Cunningham compared Cincinnati Zoo to Bull Connor for pulling out of planned partnership with Creation Museum

››› ››› JOCELYN FONG

Radio host Bill Cunningham compared the Cincinnati Zoo to Eugene "Bull" Connor, the Birmingham Public Safety commissioner infamous for using dogs and fire hoses against civil rights demonstrators in the 1960s. Cunningham made the remark while criticizing the zoo's decision to pull out of a promotional partnership with the Creation Museum, which seeks to "affirm the truth of the biblical record of the real origin and history of the world and mankind" and reportedly contains a display featuring "a triceratops with a saddle on its back."

On the December 2 broadcast of his Cincinnati-based radio show, Bill Cunningham compared the Cincinnati Zoo & Botanical Garden to Eugene "Bull" Connor, the Birmingham Public Safety commissioner infamous for using dogs and fire hoses against civil rights demonstrators in the 1960s. Cunningham made the comparison while discussing the zoo's decision to pull out of a promotional partnership with the Creation Museum, which, according to its website, seeks to "affirm the truth of the biblical record of the real origin and history of the world and mankind." The Louisville Courier Journal reported on December 1 that the zoo ended the partnership after receiving complaints that the Creation Museum -- which contains a display featuring "a triceratops with a saddle on its back" -- "promotes a religious point of view that conflicts with the zoo's scientific mission."

Cunningham stated of the zoo's decision: "[I]nstead of the zoo standing up against intolerance of Christianity and the bigots, they buckled under, and they did what every Bull Connor type have done since the days of Birmingham, Alabama: They allowed the passions of the mob and the opinions of the few to take the nation, or in this case the zoo, on a religiously bigoted course from which they had better get out of quickly." Cunningham also proclaimed, "We cannot put up with a religiously based discriminatory organization and the bigots at the Cincinnati Zoo who would do this to the Creation Museum. It's not necessarily about the museum; it's about publicly practiced bigoted racial discrimination against individuals who have a different faith set. Whether it's race discrimination or religious discrimination, it cannot stand."

Earlier in the broadcast, Cunningham said: "So I would imagine if the zoo would do a marketing deal with the NAACP, if there would be a lot of white racists that send emails to the zoo complaining about associating with colored people, would the zoo back down because of these emails?"

According to a December 1 press release by the Creation Museum's publicist, the marketing partnership between the zoo and the Creation Museum would have allowed visitors to pay a reduced price if they purchased tickets for both the zoo's Festival of Lights and the Creation Museum's Christmas event, Bethlehem's Blessings.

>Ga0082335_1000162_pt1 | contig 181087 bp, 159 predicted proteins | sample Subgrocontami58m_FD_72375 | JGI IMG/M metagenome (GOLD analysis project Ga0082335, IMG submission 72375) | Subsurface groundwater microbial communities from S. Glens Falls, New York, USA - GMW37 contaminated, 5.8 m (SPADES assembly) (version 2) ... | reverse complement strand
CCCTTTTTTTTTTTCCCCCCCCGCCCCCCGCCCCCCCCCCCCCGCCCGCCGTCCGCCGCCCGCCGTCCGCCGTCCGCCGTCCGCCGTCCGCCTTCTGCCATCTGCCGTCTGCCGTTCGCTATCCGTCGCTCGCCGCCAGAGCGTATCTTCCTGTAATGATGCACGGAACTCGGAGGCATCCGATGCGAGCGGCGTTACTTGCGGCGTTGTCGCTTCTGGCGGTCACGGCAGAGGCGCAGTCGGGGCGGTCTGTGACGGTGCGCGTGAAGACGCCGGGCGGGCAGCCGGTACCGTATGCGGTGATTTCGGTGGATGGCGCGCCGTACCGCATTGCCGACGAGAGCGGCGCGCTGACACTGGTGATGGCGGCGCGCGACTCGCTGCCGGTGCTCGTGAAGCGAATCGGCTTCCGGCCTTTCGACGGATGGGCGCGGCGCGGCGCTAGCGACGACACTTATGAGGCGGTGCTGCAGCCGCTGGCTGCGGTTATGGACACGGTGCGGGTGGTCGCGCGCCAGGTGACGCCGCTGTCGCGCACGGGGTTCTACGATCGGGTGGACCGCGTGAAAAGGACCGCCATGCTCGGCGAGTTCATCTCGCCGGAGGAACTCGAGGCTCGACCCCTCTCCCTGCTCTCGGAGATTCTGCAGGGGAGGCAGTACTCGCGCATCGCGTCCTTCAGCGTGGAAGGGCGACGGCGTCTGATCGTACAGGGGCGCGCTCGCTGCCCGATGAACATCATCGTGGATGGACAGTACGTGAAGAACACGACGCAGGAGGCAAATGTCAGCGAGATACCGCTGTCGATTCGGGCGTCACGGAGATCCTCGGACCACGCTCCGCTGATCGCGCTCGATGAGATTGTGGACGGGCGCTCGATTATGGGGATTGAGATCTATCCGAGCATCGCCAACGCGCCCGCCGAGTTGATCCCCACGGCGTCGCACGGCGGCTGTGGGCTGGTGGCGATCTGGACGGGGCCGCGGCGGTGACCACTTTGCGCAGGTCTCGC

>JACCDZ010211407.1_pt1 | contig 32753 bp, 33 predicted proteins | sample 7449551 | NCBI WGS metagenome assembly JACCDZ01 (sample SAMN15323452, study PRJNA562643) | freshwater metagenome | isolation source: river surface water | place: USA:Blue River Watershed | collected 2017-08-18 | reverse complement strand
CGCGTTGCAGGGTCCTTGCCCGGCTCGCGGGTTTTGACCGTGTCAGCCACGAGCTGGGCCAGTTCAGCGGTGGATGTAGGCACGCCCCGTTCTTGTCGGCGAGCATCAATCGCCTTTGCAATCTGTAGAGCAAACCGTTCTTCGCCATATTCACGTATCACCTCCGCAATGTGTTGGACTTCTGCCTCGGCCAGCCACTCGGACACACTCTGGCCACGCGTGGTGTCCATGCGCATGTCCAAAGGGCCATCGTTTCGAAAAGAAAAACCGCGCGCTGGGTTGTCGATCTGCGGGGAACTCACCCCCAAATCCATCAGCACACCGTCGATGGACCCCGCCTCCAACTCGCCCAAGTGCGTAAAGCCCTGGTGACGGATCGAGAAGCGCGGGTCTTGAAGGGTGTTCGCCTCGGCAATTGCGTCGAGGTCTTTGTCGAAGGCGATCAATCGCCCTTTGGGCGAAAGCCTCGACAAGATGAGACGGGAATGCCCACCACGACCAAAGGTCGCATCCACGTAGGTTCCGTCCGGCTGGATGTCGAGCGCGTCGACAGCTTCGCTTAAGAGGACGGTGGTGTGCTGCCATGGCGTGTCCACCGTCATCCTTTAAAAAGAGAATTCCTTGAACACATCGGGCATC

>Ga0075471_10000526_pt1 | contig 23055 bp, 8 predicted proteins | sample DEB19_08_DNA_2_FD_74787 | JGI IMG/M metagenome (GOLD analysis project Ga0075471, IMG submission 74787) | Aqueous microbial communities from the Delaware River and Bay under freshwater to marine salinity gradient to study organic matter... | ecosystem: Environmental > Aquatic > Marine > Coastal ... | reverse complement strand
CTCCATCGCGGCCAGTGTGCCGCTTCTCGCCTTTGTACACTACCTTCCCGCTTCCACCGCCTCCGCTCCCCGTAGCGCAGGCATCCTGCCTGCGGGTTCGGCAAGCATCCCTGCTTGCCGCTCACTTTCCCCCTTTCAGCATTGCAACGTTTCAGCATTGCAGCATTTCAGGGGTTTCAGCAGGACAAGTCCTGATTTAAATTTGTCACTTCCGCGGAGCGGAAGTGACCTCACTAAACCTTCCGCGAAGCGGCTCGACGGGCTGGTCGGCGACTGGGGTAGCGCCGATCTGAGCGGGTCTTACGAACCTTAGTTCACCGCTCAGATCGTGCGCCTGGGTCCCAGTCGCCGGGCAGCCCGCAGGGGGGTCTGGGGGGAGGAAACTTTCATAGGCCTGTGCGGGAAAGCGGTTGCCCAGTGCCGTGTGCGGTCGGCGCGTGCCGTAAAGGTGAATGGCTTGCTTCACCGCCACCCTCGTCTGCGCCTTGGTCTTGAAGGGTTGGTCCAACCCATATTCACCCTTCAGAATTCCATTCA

From the December 2 edition of Clear Channel's The Big Show with Bill Cunningham:

CUNNINGHAM: The zoo said, quote, "When we partner with the Reds, we don't get these kinds of emails," unquote. "It's pretty clear this is more of a distraction." So I would imagine if the zoo would do a marketing deal with the NAACP, if there would be a lot of white racists that send emails to the zoo complaining about associating with colored people, would the zoo back down because of these emails? And how about the bigots who exhibit discrimination against Christianity? They're in the same category of the Ku Klux Klan and white racist bigots who would complain if the zoo would partner with the NAACP. So I guess the standard is if five or 10 people send emails to the Cincinnati Zoo complaining about a partnership deal, that means the zoo pulls it, right? So if they partner with a black organization and white racists complain, do you think the zoo would pull the promotion?

[...]

CUNNINGHAM: Why is there no outcry from the Christian community, which is 85 percent of us? We cannot put up with a religiously based discriminatory organization and the bigots at the Cincinnati Zoo who would do this to the Creation Museum. It's not necessarily about the museum; it's about publicly practiced bigoted racial discrimination against individuals who have a different faith set. Whether it's race discrimination or religious discrimination, it cannot stand. This would not happen against any other religion in the Tri-State. It would be an outrage if Islam or Muslims were targeted in such a fashion.

So the next time the zoo comes up for a levy, they're gonna have one forceful advocate right here educating and informing you once again. At a moment in history when the zoo had an occasion to stand up against intolerance and against the bigots, and instead of the zoo standing up against intolerance of Christianity and the bigots, they buckled under, and they did what every Bull Connor type have done since the days of Birmingham, Alabama: They allowed the passions of the mob and the opinions of the few to take the nation, or in this case the zoo, on a religiously bigoted course from which they had better get out of quickly.

The zoo had better reconsider what they've done because they're gonna have forceful advocates throughout the Tri-State working hard to make sure that a zoo levy never passes again as long as the leaders of the zoo are bigots, and that's exactly what they are.

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